Day 20: Thursday 25th
Again it was raining when we struck camp today, athough not hard. I slept much better last night, perhaps in some part due to using my pack as a headrest - I don't know. After a very brief shower, we struck camp and set out on the road to the Olympia Rain Forest, in Olympia National Park.
The park is huge - about 1.6 million acres - and mostly forested with a mixture of Douglas Fir, Western Hemlock and two types of maple. The trees here can grow to very great height; one avenue of trees in a section of managed timber forest was at least 200' high, straight up from the road and continuing for a mile or more.
The part of the Olympia peninsula which is not NP (about 630,000 acres) is designated national forest, and managed with slightly different rules. For example, in a NP you cannot use firearms or walk a dog off the leash, while both are possible in a NF.
The rain forest itself, when we got to it about 11.30am, was wonderful. The water in the Hoh river was ice blue, just like the glacier it came from, and tasted really good. By complete contrast, some of the streams which feed it are exceptionally clear. Even a foot down the bottom is so clear it is only possible to tell there is water at all by the ripples. These streams seem strangely dead, though; only a few water weeds and margin plants grow in some places, and where the weed growth is more abundant on the more established streams no animal life could be seen. They are fed by seepage from the rain saturated soil above which create springs in the lower parts of the valley.
The trees are immense here, too. Sitka spruce, Douglas fir, Mountain Hemlock all grow to 150 ft or more; on average the canopy is 220 ft up. Tree rings some years are up to 1/6" each! The lower branches in particular, and in some cases the higher branches too, are covered in mosses, some of which hang like hair over the branches to create quite spectacular forms. Dead trees here rot quickly, but it might still take many years for a typically 6 ft diameter log to be broken down. Tree seedlings which fall on these logs sometimes use them as nursery logs, resulting in a row of saplings straddling the rotting log as their roots finally find the soil beneath. Eventually the old log disappears leaving a row of massive trees with a tunnel at soil level.
Higher up on older river plateaus, the forest is no longer disturbed by the Hoh river as it carves out new channels in the river basin below and the forest is more ancient. Huge logs from fallen trees - 5 to 8 ft in diameter and up to 200ft long - litter the forest floor for years while living ones stand proud and high. According to the plaques the canopy here supports a diverse wildlife which few people see, but if you stop and listen many birds can at least be heard. Squirrels can also be seen gathering food on the forest floor, while chipmonks scamper amongst the leaf litter. The canopy of leaves can be so dense in places that quite heavy rain can fall and not reach the ground, other than in an ever-present drips from the leaves and mosses.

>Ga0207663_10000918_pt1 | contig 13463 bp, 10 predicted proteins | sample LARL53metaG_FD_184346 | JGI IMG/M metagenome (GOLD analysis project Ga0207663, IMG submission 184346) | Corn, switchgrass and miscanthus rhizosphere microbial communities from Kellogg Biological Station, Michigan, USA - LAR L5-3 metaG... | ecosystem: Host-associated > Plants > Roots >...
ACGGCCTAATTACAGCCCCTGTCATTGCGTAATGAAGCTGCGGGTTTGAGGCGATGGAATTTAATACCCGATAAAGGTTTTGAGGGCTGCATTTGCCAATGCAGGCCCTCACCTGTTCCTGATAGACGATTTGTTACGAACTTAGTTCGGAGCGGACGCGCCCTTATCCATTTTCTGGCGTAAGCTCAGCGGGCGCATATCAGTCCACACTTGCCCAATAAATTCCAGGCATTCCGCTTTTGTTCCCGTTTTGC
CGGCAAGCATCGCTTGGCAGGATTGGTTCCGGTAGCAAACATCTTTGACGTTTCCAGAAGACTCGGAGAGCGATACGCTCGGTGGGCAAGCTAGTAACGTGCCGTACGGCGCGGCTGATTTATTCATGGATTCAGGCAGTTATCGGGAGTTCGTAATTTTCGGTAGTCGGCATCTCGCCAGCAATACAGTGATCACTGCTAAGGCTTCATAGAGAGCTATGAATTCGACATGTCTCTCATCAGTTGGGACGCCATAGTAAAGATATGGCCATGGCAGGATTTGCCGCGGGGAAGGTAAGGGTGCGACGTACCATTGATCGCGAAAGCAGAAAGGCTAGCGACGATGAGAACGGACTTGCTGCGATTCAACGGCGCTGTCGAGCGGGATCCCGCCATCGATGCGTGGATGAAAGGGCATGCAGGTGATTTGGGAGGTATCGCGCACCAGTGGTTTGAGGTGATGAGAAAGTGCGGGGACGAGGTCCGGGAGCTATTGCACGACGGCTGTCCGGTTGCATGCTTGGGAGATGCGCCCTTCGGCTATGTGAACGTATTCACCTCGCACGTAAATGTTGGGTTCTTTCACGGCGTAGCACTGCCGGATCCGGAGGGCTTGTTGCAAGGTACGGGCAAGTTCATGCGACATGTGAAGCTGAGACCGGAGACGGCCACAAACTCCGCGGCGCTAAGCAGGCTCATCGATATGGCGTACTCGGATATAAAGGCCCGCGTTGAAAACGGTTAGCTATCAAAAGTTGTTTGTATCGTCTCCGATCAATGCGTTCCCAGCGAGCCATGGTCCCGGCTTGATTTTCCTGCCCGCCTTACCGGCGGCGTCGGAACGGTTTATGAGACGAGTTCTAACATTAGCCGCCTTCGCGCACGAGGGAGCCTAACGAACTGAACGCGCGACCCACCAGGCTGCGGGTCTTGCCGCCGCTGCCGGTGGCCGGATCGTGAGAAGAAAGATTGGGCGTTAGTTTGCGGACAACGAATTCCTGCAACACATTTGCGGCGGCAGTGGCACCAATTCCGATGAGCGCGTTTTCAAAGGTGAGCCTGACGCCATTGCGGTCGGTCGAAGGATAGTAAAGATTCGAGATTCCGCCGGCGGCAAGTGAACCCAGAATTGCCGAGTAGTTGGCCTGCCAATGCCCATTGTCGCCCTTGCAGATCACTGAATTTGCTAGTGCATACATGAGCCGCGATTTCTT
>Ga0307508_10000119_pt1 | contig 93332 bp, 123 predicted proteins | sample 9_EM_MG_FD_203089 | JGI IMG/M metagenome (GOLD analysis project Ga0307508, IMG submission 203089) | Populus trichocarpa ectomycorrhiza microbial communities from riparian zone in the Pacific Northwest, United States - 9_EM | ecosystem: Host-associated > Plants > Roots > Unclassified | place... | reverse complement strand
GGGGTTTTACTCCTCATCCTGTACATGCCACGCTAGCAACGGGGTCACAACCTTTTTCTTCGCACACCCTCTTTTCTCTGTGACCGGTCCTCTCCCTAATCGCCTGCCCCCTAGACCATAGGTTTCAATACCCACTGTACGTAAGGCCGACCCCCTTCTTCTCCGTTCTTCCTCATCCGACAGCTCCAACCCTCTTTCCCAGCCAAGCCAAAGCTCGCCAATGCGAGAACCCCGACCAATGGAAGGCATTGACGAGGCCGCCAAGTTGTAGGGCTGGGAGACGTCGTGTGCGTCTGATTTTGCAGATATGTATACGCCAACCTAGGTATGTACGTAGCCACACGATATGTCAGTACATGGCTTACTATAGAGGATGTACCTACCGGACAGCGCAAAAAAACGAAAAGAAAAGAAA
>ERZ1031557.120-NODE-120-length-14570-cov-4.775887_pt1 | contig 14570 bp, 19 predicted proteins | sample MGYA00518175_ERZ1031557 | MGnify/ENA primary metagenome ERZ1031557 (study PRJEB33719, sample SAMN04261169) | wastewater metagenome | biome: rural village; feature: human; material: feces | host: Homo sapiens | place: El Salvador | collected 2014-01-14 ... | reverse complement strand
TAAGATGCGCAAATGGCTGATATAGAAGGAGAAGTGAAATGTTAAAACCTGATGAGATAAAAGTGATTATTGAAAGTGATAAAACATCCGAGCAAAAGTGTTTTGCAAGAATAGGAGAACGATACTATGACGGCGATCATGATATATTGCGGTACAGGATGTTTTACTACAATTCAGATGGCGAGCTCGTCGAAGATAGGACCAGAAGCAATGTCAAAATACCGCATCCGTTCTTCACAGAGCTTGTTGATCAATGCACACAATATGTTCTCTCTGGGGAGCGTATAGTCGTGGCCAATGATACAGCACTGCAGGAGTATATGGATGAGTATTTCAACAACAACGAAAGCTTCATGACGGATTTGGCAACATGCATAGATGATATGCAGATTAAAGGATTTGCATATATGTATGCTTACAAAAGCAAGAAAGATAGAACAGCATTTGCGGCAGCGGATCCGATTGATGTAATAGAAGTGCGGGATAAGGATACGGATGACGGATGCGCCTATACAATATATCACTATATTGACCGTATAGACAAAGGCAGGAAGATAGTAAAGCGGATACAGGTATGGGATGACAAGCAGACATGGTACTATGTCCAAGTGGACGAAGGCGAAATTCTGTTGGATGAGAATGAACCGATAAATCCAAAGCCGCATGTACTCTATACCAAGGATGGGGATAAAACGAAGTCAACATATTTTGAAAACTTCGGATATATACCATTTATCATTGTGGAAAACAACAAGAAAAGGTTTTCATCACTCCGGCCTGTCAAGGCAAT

I could have spent ages there, but we only walked the Spruce Trail (about 1.5hrs) and the Hall of Mosses (45 mins) before leaving.
The journey onwards took us beside Crescent Lake, which at first looks like a Norwegian Fjord. It is big for a lake, with steep, thickly wooded sides and rocky, thin beaches. The mountains surround it on all sides, with only a river leaving it at it's westernmost point, leading to the ocean a mile or two away. When we drove around it rain was falling fairly steadily, making the view across the lake shrouded in veils of water, grey shapes suggesting the hidden majesty of the hills beyond. After a while the rain died down and the view opened up a bit, with wonderful views over the lake to the mountains beyond.
We got to Port Angeles, which is a nice, modestly large town with a bustling port, and stopped for a while at a coffee shop opposite the harbour information centre. Deciding to try for Hurricane Ridge, we set off quickly and drove, initially through sunshine but later through mist rain and cloud. The visitor centre was ok although small by American standards. There was a balcony outside where there would have been a good view of the mountains, but even though the rain did ease a bit and the view improved, it was only to the point of being able to see vague outlines which was a shame. I did find some really nice long postcards both of the view and of Crescent Lake, which was good.
We drove back down the valley, stopping briefly for a photo over Port Angeles and the harbour, then carried on to the camp, a KOA about 8 miles east of the port. It was quite sunny here and the group lazed a bit, doing some laundry and tidying up. At first nobody was sure what to do about supper, and I think because of this Dean suggested we had another meal out. Eventually, when all the laundry and other things had been done we returned back to a pizza restaurant in Port Angeles called Cordy's, where some very pleasant waitresses made a very nice pizza. I couldn't decide between two, a veggie one with pine nuts, artichokes etc and a very meaty one, and ended up having a half-n-half of both. As I was also hungry I also ordered a medium (12") size, but they were more filing than I expected and three slices (of 8) were left,which I saved together with the chocolate slice.
The group, esp. Bruno, wanted to go partying after this so Dean took us to the only place he could think of, called the "Sports Pub". There were pool tables and a bar, and a very loud music system which got louder. I stayed to watch a couple of games of pool and even played a game with Dean, but eventually the music got too much for me and I retired to the van to do a bit in my Diary.